Latest Blue Wall Voting Intention (5 November 2023)

November 8, 2023
R&WS Research Team
Approval Rating | Blue Wall | Conservative Party | GB Politics | Keir Starmer | Labour Party | Rishi Sunak | UK Elections | Voting Intention

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A key question in the next General Election in the United Kingdom will be whether the Conservative Party can retain its seats in the so-called ‘Blue Wall’ of affluent, southern constituencies where the party has traditionally won, but where its support has been slipping in recent years—particularly in response to the party’s positioning on Brexit.1 At Redfield and Wilton Strategies, we have taken up the challenge of regularly polling this cluster of politically salient constituencies.

In the forty-two ‘Blue Wall’ seats that we identify and poll, the Conservatives won all in 2019 with 49.74% of the vote to the Liberal Democrats 27.45%. The Labour Party came third in this collection of seats, taking 20.6% of the vote.

Our latest poll of the Blue Wall finds Labour now leading the Conservatives by 4%, overturning the four-point advantage the Conservatives held in our previous Blue Wall poll last month. This is also the largest lead Labour has recorded in our Blue Wall tracker since the end of July.

Altogether, the results of our poll (with changes from 7 October in parentheses) are as follows:

Labour 34% (+2)
Conservative 30% (-6)
Liberal Democrat 25% (–)
Reform UK 6% (+2)
Green 4% (+1)
Other 1% (–)

When those who say they do not know how they would vote in a General Election are included, Labour also leads by 4%. After weighting by likelihood to vote, 12% of the sample says they do not know how they would vote, including 13% of those who voted Conservative in December 2019, 11% of those who voted for the Liberal Democrats, and 4% of those who voted for Labour.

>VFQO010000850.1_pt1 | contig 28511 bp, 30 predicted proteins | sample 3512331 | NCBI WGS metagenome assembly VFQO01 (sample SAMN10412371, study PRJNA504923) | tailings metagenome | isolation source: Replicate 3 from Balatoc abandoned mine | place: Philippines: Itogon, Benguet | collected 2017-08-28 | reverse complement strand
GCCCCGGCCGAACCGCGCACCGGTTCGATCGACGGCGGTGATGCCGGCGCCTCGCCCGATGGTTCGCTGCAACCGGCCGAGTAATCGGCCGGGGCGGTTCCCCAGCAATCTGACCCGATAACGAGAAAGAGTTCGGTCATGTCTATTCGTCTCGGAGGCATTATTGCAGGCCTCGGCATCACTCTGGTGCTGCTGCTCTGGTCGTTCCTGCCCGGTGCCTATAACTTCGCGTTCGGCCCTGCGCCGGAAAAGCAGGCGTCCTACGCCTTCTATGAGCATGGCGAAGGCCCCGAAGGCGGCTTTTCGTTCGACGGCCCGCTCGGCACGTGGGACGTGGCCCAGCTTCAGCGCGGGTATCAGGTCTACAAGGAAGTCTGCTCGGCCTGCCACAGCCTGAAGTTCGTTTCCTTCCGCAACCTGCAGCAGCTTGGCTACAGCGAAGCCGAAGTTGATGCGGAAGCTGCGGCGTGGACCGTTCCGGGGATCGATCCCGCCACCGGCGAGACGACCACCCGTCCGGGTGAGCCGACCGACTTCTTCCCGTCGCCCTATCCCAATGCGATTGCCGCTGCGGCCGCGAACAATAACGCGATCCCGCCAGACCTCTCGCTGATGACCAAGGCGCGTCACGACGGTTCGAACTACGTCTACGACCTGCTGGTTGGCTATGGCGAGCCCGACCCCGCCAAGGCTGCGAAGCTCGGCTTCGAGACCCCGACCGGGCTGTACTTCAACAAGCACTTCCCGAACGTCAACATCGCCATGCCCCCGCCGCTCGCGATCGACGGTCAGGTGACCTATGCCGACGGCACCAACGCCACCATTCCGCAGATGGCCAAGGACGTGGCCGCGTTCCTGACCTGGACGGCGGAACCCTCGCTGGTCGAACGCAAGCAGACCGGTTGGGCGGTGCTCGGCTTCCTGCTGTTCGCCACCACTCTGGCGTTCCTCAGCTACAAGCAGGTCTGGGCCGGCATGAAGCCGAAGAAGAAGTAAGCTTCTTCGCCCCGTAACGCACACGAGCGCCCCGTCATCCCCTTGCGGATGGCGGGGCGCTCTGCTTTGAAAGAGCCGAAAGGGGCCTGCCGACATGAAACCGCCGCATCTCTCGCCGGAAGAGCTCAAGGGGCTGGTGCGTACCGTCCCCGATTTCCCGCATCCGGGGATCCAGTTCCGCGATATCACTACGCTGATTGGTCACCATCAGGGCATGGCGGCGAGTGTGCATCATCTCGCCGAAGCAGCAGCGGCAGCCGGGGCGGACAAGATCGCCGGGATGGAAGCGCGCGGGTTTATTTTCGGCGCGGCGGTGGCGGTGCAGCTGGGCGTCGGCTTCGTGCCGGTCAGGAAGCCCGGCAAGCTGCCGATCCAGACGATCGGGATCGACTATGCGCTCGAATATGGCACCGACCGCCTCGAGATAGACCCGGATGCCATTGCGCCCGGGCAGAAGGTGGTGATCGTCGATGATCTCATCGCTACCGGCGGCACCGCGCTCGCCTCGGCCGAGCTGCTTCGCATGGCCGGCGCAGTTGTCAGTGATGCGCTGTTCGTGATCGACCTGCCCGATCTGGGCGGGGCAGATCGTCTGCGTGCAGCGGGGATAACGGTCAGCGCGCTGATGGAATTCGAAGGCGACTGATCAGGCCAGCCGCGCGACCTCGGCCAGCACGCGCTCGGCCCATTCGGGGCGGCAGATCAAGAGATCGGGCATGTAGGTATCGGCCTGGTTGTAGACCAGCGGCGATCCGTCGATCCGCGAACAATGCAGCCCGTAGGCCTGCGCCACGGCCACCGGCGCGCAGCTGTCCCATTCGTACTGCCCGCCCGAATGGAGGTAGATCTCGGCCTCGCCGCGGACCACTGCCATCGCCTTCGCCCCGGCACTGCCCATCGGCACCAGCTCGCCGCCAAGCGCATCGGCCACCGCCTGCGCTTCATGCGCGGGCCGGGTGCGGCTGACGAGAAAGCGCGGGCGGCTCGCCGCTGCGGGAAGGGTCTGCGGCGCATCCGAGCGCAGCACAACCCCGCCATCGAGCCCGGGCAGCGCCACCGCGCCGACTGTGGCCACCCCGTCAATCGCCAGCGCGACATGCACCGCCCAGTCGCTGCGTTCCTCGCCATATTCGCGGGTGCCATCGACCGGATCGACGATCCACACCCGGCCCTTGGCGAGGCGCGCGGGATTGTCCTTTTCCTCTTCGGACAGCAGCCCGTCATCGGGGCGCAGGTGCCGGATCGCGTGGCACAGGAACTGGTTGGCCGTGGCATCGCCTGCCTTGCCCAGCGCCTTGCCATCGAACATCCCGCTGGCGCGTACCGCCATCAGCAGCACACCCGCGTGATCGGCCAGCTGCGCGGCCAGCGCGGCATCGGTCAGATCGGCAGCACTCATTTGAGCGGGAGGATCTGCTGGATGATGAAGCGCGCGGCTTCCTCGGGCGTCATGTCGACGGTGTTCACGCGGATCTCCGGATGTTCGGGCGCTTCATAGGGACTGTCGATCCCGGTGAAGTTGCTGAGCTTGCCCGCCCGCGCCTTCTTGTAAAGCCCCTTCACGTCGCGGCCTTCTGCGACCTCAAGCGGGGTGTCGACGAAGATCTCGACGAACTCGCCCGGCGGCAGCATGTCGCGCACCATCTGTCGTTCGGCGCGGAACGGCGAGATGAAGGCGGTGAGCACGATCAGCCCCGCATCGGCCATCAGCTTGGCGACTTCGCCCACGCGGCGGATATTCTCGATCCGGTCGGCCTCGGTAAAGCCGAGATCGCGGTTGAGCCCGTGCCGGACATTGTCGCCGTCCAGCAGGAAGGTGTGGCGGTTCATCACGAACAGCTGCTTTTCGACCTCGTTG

Altogether, 83% of those who voted Labour in 2019 say they would vote Labour again, while 70% of those who voted Liberal Democrat say they would vote for the party at the next election. 

Only 55% of 2019 Conservative voters now say they would vote Conservative again if a General Election were held tomorrow. 16% say they would vote for Labour, 8% would switch to Reform UK, and 7% would vote for the Liberal Democrats. 

49% of Blue Wall voters say they could see themselves voting tactically for a party other than their first choice in order to ensure a party they dislike does not win in their constituency. 67% of 2019 Liberal Democrat voters say they could see themselves voting tactically in such a way, compared to 66% of 2019 Labour and 39% of 2019 Conservative voters.

When asked which would be a better Prime Minister between Rishi Sunak and Keir Starmer, 37% (-3) of Blue Wall voters choose Rishi Sunak, and 36% (–) choose Keir Starmer. 28% (+4) say they don’t know.

Prime Minister Rishi Sunak’s approval rating in the Blue Wall registers at -9% (-13), the second-worst rating the Prime Minister has recorded since we started our Blue Wall tracker last October. Just 32% (-6) of those in the Blue Wall, including 46% (-9) of those who voted Conservative in 2019, say they approve of Sunak’s performance. 41% (+7) disapprove.